Trust: Part 2

Trust is arguably one of the most important elements of any work environment, creative or otherwise.  If your boss gives you feedback during your performance review, you trust that they are in a position to provide you with the necessary advice to improve your productivity and maybe even help advance your career.  It is the same for theatre.   If a director gives you notes, take them.  The following is an important piece of advice for ALL actors, regardless of their age and experience level so, performers and parents alike, please read!

Taking Notes: A Guide to Responsible Acting. 

One of the most universally annoying habits of actors is ignoring notes.  An actor receives notes from the director during the rehearsal process, usually after the scenes have been blocked and they are running through the show.  A typical notes session involves all the actors sitting around with their notepads or phones (used just to take notes, I swear!) while the director or other members of the creative team provide feedback.  Notes can vary from the general and familiar:

  1. Volume!  Be louder!  Why do I hear you better when you're OFF stage?!
  2. Open up!  Stop crowding and eating the furniture!
  3. Go over your lines for Act 2! I'm not kidding, we open in a week and if someone calls "Line!" tomorrow I'm going to cry!

...to the odd and specific:

  1. Carol, can you try doing that whole scene, I don't know, a bit more...slow?  I don't mean actually slow down the pace but like, maybe you could be more...just play it like a turtle, you know?  Turtle-like.  Does that make sense?
  2. Steve, you know how I told you not to enter up center after Todd does his monologue because otherwise you're blocking the rat chorus?  Well, now you're blocking Debbie and I can't hear her line so can you go back to entering from center but enter really quickly so you don't block the rats for too long?
  3. Okay, when she freezes you, can you be leaning in for a kiss, like really over the top, lips puckered up, and then stay frozen just like that for the rest of the song?  It's probably another 30 seconds or so.  Maybe one minute.  Two minutes max.  And try not to laugh.  Or breathe.  It will ruin the moment.  

The role of the actor is to listen to the note, say thank you, write the note down, and then implement the note during the next run through.  Nothing more, nothing less.  It seems very simple and yet, for some reason, the taking of notes is one of the most problematic events in theatre history, a fact that drives everyone "behind the table" absolutely crazy.  Here are a list of what NOT to do during notes:

  1. Explain.  This is very common and usually stems from insecurity.  When given a note, an actor can sometimes feel vulnerable and become defensive.  This exchange:  "Sarah, can you enter from the door instead of the stairs at top of scene 12?", "Yeah, but you told me to use the door so that's what I've been doing" is not unusual and incredibly exhausting.  Yes, we know what we told you.  Now we are telling you to do something different.  That's called a "note".  Take it and say "thank you".
  2. Excuse. This is a catty response to a note, usually involving an excuse that throws another cast or crew member under the bus.  "Tim, make sure you jump right in with your line after Cheryl drops the tray", "Well, she dropped it early so we skipped half a page of dialogue and that's why my line was late".  Shady move, Tim.  In one fell swoop you managed to put Cheryl on blast AND reveal yourself to be a major jerk.  Assume that we know why your line was late but the thing is, Cheryl is NEVER going to drop that damn tray on time so we are asking you to jump in with the line to save the pace of the scene.  Trust us, Tim.  We see all.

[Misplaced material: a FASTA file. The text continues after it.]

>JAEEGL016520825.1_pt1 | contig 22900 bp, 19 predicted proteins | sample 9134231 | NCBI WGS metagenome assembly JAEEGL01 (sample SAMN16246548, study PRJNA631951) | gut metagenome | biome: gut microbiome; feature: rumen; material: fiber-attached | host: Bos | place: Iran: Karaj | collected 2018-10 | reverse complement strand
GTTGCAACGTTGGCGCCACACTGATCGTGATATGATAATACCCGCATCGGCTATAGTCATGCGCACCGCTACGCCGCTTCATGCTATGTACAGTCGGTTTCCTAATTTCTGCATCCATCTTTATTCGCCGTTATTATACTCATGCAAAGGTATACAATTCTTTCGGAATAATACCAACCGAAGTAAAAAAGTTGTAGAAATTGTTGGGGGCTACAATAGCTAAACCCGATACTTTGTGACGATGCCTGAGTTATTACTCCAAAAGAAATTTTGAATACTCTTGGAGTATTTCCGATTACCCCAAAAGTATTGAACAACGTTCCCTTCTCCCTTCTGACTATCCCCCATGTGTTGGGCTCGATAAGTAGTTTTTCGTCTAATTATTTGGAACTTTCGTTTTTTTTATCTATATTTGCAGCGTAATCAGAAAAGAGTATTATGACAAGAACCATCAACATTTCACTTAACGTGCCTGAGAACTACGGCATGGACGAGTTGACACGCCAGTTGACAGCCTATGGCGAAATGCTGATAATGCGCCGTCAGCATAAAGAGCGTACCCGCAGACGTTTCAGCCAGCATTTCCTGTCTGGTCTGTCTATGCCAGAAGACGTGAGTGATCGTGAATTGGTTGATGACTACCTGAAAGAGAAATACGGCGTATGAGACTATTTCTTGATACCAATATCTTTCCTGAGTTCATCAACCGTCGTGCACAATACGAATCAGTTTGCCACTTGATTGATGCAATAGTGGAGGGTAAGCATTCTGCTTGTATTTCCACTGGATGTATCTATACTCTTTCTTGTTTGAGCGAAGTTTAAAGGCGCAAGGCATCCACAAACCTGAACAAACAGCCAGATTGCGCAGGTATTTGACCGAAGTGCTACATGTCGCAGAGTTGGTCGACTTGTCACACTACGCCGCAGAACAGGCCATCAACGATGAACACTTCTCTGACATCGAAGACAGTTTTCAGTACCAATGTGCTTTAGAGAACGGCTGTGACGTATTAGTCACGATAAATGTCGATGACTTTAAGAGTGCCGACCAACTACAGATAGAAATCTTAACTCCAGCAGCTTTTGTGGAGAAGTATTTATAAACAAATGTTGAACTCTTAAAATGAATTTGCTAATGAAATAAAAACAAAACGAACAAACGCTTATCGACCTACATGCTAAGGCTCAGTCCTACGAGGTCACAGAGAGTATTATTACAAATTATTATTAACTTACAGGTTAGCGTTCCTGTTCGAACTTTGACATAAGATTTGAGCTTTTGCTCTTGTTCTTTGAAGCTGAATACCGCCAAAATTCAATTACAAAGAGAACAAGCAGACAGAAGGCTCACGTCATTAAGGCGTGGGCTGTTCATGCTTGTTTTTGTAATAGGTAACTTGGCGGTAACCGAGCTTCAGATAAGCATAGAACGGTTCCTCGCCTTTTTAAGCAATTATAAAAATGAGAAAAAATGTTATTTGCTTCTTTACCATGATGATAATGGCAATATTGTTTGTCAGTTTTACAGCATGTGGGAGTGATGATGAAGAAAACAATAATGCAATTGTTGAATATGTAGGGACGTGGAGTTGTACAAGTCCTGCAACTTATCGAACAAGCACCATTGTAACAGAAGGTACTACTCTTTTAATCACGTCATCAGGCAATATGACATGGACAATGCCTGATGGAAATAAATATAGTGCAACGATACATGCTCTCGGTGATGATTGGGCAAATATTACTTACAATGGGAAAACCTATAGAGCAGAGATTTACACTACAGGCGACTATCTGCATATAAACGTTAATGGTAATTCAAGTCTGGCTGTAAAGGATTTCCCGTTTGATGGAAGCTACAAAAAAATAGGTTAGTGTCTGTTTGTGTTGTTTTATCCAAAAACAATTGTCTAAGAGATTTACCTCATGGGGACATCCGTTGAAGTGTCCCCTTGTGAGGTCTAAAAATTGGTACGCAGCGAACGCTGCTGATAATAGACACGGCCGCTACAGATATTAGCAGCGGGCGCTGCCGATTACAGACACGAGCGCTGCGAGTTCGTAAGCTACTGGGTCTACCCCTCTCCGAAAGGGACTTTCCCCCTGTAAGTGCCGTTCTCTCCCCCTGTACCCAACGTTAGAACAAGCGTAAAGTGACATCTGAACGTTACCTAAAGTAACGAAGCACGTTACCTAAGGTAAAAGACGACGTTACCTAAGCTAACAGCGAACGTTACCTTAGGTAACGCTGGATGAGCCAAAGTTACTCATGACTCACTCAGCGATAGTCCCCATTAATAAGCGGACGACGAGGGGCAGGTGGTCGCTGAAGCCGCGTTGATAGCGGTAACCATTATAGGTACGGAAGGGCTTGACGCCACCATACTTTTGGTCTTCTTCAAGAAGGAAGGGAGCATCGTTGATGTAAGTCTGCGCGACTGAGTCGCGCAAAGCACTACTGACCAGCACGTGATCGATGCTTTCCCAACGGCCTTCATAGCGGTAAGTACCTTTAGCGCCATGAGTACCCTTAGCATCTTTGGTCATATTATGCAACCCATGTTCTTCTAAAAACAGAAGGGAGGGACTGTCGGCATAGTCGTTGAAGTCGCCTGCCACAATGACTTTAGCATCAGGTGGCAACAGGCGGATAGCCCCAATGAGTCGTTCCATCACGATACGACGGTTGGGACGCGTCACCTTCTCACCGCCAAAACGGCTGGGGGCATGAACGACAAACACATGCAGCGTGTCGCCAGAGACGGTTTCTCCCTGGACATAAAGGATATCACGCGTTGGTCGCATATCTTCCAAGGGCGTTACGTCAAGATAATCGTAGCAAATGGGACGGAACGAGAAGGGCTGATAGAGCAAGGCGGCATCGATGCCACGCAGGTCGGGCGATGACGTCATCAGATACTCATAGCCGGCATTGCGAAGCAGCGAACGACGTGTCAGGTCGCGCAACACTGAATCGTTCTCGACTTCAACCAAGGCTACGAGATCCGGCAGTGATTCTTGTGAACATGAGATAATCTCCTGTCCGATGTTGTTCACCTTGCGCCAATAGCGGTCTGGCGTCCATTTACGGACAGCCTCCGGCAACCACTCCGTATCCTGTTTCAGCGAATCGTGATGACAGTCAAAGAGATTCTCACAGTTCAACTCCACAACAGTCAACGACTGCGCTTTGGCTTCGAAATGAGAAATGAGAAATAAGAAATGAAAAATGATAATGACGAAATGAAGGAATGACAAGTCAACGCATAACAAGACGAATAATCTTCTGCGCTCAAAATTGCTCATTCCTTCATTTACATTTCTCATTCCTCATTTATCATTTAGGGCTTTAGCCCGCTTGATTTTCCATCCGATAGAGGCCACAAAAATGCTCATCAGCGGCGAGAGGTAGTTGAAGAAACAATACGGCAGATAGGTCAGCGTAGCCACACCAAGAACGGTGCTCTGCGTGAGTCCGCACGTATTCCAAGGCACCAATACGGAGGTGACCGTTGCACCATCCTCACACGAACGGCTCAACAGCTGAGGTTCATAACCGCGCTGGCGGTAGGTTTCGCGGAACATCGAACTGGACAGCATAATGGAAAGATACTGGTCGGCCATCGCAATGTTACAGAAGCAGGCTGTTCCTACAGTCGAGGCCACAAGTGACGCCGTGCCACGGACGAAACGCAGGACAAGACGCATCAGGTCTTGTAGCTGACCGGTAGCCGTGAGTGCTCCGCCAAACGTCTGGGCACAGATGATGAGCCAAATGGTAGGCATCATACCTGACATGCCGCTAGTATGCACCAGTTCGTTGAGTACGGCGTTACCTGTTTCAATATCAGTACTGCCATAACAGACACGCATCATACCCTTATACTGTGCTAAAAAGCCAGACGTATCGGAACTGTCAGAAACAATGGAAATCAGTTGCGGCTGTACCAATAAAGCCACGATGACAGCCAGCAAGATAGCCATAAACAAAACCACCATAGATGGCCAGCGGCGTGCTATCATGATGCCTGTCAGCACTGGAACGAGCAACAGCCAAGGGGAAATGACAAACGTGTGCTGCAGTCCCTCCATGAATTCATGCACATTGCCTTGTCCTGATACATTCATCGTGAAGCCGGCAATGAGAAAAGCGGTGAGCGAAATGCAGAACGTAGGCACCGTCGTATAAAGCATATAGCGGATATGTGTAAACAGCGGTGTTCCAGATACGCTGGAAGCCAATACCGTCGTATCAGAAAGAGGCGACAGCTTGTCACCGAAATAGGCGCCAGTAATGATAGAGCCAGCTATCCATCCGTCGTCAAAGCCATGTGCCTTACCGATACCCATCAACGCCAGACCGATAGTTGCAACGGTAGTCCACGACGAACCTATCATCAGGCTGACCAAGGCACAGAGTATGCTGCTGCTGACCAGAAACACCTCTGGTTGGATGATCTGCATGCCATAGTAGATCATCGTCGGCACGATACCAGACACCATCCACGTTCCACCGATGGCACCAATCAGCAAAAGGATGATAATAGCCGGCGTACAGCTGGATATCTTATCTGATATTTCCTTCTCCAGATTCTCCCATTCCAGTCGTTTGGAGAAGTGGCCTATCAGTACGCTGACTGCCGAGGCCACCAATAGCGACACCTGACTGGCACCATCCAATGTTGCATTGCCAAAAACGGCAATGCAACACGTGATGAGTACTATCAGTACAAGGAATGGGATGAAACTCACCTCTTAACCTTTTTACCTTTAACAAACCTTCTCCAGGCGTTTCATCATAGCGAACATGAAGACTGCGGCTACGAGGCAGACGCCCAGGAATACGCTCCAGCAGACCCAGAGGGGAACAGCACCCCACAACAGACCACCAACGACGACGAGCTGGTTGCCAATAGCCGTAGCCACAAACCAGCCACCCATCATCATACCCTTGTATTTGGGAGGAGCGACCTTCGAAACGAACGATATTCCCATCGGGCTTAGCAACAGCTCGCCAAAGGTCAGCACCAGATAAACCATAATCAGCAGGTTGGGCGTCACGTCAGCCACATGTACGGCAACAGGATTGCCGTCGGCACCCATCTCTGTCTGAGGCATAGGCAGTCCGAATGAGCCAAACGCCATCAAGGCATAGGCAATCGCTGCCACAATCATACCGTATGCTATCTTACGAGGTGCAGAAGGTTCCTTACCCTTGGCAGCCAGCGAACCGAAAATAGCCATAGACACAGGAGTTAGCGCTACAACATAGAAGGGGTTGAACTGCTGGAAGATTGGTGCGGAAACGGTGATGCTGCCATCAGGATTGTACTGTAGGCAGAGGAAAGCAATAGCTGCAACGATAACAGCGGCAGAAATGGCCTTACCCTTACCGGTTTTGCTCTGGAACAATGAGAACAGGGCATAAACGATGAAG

3. Forget.  Look, I know that everyone in the cast is single and cute and you'd rather be flirting than listening intently to notes but if you are given a note and for whatever reason you FORGET to take that note, we are not pleased.  So do yourself a favor and write it down.  Nothing annoys a director more than to see an actor receive a note and make no show of documenting said note.  Write it down in your script, in your notebook, on your phone, anywhere!  But please don't forget it!
  4. Ignore. This is the most egregious of errors an actor can make when receiving notes because it involved making a choice to go against the direction given.  Sometimes, thankfully very rarely, an actor is given a note that they do not want to take.  Perhaps they are being asked to face upstage during a long monologue performed by another character and they feel that they audience NEEDS to see their nuanced and calculated reactions.  Or perhaps they don't feel that they have time to make the quick change so they will just keep their favorite costume on until intermission and claim there was a zipper malfunction.  Receiving a note and choosing to ignore the direction is not only rude, it is dangerous.  If an actor gets a reputation for ignoring notes, they will find themselves on a "Do Not Cast" list before they can say "But this is the way they did it on BROADWAY" (Pro-tip: NEVER attempt replicate what they did on BROADWAY.  If I wanted to see that version, I would have found a bootleg).  

Basically, TRUST your director.  Remember, we can see the whole show from a very different vantage point.  We can tell if your costumes look shabby from the house, regardless of how they look when scrutinized under the bright dressing room lights.  We are responsible for the story as a whole and need to make decisions that are bigger than your one performance.  So, take your notes.  If you have a question about the note, do not hesitate to approach the director after notes for clarification but during the notes session, the only response needed is "thank you".

Thank you!